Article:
Opposition parties are urging the federal government to “review” NortelNetworks Corp.’s agreement to sell its carrier wireless unit to LMEricsson, but it’s not clear whether such a review will takeplace.

Published reports quoted Prime Minister Stephen Harpersaying the deal “will be examined under the Investment Canada Act.”Officials from the Prime Minister’s office would not say whether thisquote was accurate but later reports said Harper's statement alluded toearlier comments from Industry Minister Tony Clement, who said hisdepartment is “reviewing” whether the Investment Canada Act applies toEricsson’s agreement.

The Investment Canada Act requiresIndustry Canada to review all acquisitions by foreign firms exceeding$312 million. Although Ericsson would pay US$1.13 billion, Nortel’schief strategy officer, George Riedel, the “book value” of the assetsErcisson wants to buy is only $149 million.

Riedel made hiscomment during testimony before an emergencyhearing of the House of Commons Standing Committee on Industry, Scienceand Technology.

Committee member Brian Masse, NewDemocratic Party MP for Windsor West, disputed Riedel’s claim, arguingthe law states the $312 million cutoff refers to “enterprise value.”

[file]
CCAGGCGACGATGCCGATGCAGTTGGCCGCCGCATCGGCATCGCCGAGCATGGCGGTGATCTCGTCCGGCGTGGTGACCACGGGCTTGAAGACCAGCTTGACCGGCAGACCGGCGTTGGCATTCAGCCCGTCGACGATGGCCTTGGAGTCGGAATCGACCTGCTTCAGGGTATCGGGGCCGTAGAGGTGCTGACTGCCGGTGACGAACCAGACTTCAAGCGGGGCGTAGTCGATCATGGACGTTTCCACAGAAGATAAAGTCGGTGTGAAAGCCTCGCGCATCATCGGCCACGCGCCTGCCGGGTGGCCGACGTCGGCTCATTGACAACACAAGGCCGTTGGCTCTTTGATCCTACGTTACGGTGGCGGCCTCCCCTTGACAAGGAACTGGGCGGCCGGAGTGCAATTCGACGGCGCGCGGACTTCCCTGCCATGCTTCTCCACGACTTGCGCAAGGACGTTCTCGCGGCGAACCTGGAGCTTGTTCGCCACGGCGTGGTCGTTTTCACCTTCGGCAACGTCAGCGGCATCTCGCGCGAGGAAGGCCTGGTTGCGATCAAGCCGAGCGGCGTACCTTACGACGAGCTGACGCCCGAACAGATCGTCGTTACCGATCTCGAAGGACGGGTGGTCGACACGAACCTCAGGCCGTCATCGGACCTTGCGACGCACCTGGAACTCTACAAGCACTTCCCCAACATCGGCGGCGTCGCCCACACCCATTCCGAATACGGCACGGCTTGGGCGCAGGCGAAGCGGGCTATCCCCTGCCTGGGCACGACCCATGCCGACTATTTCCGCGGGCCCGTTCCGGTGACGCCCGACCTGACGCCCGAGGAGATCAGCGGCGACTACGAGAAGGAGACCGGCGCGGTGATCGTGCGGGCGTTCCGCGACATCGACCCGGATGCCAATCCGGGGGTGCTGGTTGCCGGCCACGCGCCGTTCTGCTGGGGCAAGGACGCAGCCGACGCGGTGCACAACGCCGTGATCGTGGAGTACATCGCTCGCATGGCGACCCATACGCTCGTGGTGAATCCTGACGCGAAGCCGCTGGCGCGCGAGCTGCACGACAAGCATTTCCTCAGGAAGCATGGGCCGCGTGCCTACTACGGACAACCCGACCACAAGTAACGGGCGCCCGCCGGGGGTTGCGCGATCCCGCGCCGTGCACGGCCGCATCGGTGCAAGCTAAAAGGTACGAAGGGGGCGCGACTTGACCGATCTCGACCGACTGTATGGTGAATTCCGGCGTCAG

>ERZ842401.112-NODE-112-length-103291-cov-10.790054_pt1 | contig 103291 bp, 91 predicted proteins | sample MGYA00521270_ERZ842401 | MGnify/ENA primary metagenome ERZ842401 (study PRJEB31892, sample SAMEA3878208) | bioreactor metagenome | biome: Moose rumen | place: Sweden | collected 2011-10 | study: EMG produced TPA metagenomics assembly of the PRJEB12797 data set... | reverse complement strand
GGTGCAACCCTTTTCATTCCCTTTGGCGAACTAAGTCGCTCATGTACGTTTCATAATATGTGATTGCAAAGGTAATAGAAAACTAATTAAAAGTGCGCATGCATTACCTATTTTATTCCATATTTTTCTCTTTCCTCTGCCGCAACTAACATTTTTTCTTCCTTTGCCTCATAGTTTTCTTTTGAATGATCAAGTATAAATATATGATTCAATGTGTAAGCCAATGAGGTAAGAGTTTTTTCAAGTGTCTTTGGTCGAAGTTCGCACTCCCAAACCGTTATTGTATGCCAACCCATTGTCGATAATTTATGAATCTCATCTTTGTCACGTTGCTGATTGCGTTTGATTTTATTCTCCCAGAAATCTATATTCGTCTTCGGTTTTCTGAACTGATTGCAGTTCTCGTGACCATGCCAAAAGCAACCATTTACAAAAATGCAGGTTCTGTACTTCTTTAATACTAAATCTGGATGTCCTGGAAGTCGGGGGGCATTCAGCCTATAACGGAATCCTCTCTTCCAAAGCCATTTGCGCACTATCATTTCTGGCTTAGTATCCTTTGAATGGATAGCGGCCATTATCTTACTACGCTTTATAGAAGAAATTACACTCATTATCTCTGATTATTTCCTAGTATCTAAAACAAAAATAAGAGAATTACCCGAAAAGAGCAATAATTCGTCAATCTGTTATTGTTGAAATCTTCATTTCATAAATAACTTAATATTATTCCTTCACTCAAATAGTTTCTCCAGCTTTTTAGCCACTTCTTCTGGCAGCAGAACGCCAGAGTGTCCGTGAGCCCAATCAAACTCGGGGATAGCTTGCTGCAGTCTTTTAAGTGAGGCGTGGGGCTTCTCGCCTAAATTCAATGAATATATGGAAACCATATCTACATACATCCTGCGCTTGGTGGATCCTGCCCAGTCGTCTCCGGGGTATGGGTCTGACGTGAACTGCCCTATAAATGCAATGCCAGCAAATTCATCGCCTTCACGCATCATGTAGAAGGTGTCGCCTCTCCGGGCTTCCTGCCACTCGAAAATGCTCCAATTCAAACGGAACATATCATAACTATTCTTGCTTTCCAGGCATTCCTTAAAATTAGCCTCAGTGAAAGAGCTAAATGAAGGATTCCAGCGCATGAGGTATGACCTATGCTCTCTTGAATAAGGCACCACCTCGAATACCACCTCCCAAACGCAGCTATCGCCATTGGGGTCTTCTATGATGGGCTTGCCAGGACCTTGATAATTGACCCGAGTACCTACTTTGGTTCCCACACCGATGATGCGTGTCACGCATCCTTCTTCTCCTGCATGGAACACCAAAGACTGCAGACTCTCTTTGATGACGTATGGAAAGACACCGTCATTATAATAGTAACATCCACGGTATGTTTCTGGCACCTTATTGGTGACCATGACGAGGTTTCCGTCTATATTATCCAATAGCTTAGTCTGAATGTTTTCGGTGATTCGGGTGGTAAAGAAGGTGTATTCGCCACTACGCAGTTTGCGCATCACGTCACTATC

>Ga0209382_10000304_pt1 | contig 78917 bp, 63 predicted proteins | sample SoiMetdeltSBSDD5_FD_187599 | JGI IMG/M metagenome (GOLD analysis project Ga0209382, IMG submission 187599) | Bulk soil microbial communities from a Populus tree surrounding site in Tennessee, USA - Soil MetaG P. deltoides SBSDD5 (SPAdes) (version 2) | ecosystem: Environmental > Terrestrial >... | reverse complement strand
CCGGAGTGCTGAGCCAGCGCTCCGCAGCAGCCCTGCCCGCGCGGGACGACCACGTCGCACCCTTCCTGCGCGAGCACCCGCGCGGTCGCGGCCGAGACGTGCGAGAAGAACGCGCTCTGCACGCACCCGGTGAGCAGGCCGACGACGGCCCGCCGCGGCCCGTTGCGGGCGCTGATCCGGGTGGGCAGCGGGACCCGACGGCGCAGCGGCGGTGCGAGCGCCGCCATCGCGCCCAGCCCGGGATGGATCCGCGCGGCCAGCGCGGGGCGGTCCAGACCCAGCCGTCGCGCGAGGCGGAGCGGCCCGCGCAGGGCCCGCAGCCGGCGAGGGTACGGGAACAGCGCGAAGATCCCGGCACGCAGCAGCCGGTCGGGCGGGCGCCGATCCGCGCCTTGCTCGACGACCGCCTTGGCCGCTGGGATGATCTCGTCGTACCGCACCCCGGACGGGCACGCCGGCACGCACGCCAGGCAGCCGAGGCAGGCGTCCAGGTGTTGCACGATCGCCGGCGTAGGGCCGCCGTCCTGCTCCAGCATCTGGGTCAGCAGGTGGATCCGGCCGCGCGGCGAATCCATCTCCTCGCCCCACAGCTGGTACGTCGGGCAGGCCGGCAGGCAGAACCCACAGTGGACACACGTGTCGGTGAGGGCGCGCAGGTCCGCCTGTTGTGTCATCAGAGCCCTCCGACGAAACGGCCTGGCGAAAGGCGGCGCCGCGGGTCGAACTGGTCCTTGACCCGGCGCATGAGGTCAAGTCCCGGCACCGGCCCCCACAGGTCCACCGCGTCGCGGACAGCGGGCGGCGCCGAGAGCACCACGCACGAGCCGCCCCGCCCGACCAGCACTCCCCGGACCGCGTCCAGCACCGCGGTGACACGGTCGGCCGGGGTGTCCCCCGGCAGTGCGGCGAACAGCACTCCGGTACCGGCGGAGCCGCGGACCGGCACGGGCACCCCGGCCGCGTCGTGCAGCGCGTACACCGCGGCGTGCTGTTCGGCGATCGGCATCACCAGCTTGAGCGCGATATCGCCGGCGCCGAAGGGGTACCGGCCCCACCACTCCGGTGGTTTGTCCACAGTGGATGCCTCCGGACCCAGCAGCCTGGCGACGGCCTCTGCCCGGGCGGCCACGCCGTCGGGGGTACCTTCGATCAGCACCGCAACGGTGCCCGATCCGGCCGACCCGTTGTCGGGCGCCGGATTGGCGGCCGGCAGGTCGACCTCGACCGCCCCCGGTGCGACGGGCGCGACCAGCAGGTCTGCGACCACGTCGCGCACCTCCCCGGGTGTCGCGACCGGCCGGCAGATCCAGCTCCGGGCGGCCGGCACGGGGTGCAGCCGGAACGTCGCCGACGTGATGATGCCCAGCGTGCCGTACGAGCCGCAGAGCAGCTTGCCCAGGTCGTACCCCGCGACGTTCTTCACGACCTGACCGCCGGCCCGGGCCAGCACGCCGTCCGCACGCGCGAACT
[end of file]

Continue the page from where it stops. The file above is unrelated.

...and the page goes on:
However, Marie-Josee Thivierge, Industry Canada’s Assistant Deputy Minister for SmallBusiness and Marketplace Services, later testified the $312 millionfigure is in fact the book value. She was commenting in general on theInvestment Canada Act, and not specifically on the Nortel deal.

Thebook value, Riedel said, refers to current assets and fixed assets. Itdoes not include “intangibles,” which could include patents, trademarksand a future value of current customer contracts.

Whenquestioning Industry Canada officials, Masse said companies who arebeing acquired by foreigners “can have any book value they want.”

Masseappears to be correct. In a separate interview, the Canadian Instituteof Chartered Accountant’s vice-president of standards, Ron Salole, saidbook value may include intangibles, but does not have to.

“All it means is the value of assets you've got in your books,” Salole said. “It depends on the company’s accounting policies.”

Duringher testimony, Thivierge said the value would have to be recorded onthe most recent year’s financial statements, comply with GenerallyAccepted Accounting Principles (GAAP) and have been audited.

For more articles and background on Nortel, please see IT World Canada’s Nortel interactive timeline.


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